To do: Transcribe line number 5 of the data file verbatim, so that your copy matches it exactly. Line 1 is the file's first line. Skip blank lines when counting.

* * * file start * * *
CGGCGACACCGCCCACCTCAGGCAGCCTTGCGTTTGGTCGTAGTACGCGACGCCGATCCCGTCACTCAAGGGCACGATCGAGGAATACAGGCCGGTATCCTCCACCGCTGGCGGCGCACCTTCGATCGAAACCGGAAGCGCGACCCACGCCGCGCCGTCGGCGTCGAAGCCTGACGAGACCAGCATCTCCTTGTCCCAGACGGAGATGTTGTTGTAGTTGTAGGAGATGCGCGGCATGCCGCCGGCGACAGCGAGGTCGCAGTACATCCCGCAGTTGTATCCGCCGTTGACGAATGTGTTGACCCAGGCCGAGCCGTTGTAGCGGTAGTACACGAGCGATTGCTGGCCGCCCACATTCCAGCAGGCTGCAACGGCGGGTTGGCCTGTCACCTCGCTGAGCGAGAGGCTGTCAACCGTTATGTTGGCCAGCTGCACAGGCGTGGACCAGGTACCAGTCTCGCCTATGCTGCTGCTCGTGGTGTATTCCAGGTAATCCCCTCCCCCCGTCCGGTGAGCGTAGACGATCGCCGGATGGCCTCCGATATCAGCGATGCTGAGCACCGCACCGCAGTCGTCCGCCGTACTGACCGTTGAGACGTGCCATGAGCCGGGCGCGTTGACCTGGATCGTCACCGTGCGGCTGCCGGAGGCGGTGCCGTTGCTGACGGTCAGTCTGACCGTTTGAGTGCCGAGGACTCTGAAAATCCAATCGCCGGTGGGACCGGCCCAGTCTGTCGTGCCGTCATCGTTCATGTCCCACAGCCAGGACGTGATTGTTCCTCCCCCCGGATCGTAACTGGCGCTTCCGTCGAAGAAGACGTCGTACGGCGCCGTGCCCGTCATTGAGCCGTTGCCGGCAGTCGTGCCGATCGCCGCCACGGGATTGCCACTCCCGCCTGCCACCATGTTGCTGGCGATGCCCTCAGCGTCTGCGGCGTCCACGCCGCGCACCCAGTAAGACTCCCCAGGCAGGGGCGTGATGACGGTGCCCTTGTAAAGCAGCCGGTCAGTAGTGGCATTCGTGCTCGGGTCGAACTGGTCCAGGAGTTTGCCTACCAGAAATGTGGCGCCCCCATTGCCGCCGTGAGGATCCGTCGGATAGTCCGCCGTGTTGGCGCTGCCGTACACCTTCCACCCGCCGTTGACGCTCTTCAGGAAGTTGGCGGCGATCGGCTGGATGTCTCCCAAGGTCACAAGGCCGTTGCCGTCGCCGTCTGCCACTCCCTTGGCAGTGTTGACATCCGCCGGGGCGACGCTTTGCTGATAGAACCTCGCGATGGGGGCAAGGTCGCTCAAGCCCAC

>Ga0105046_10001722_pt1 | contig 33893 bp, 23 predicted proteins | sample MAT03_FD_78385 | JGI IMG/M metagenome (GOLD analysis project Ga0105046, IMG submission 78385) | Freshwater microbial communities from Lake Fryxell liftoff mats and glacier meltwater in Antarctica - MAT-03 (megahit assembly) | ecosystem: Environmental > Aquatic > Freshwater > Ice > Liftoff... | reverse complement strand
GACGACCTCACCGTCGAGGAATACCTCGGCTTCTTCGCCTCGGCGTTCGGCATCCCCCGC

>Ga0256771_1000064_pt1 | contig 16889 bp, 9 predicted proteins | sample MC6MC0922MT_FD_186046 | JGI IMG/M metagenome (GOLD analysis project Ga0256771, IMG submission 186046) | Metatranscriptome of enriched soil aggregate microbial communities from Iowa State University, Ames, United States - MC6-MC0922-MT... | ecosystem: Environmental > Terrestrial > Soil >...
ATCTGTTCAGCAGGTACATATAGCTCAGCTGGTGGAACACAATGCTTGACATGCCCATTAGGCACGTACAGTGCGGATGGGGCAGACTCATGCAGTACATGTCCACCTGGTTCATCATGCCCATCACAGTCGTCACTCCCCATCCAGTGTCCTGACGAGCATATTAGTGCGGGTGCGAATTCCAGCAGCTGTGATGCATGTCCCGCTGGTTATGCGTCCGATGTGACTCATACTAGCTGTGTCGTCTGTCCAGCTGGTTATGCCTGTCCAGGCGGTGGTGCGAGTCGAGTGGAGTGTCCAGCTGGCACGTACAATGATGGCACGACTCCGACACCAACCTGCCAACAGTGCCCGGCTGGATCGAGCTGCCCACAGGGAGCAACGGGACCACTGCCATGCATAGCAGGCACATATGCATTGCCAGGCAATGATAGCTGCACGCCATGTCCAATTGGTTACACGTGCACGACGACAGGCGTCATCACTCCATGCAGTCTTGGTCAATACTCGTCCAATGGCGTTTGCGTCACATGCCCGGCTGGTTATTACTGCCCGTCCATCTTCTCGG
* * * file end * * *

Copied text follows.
ATCTGTTCAGCAGGTACATATAGCTCAGCTGGTGGAACACAATGCTTGACATGCCCATTAGGCACGTACAGTGCGGATGGGGCAGACTCATGCAGTACATGTCCACCTGGTTCATCATGCCCATCACAGTCGTCACTCCCCATCCAGTGTCCTGACGAGCATATTAGTGCGGGTGCGAATTCCAGCAGCTGTGATGCATGTCCCGCTGGTTATGCGTCCGATGTGACTCATACTAGCTGTGTCGTCTGTCCAGCTGGTTATGCCTGTCCAGGCGGTGGTGCGAGTCGAGTGGAGTGTCCAGCTGGCACGTACAATGATGGCACGACTCCGACACCAACCTGCCAACAGTGCCCGGCTGGATCGAGCTGCCCACAGGGAGCAACGGGACCACTGCCATGCATAGCAGGCACATATGCATTGCCAGGCAATGATAGCTGCACGCCATGTCCAATTGGTTACACGTGCACGACGACAGGCGTCATCACTCCATGCAGTCTTGGTCAATACTCGTCCAATGGCGTTTGCGTCACATGCCCGGCTGGTTATTACTGCCCGTCCATCTTCTCGG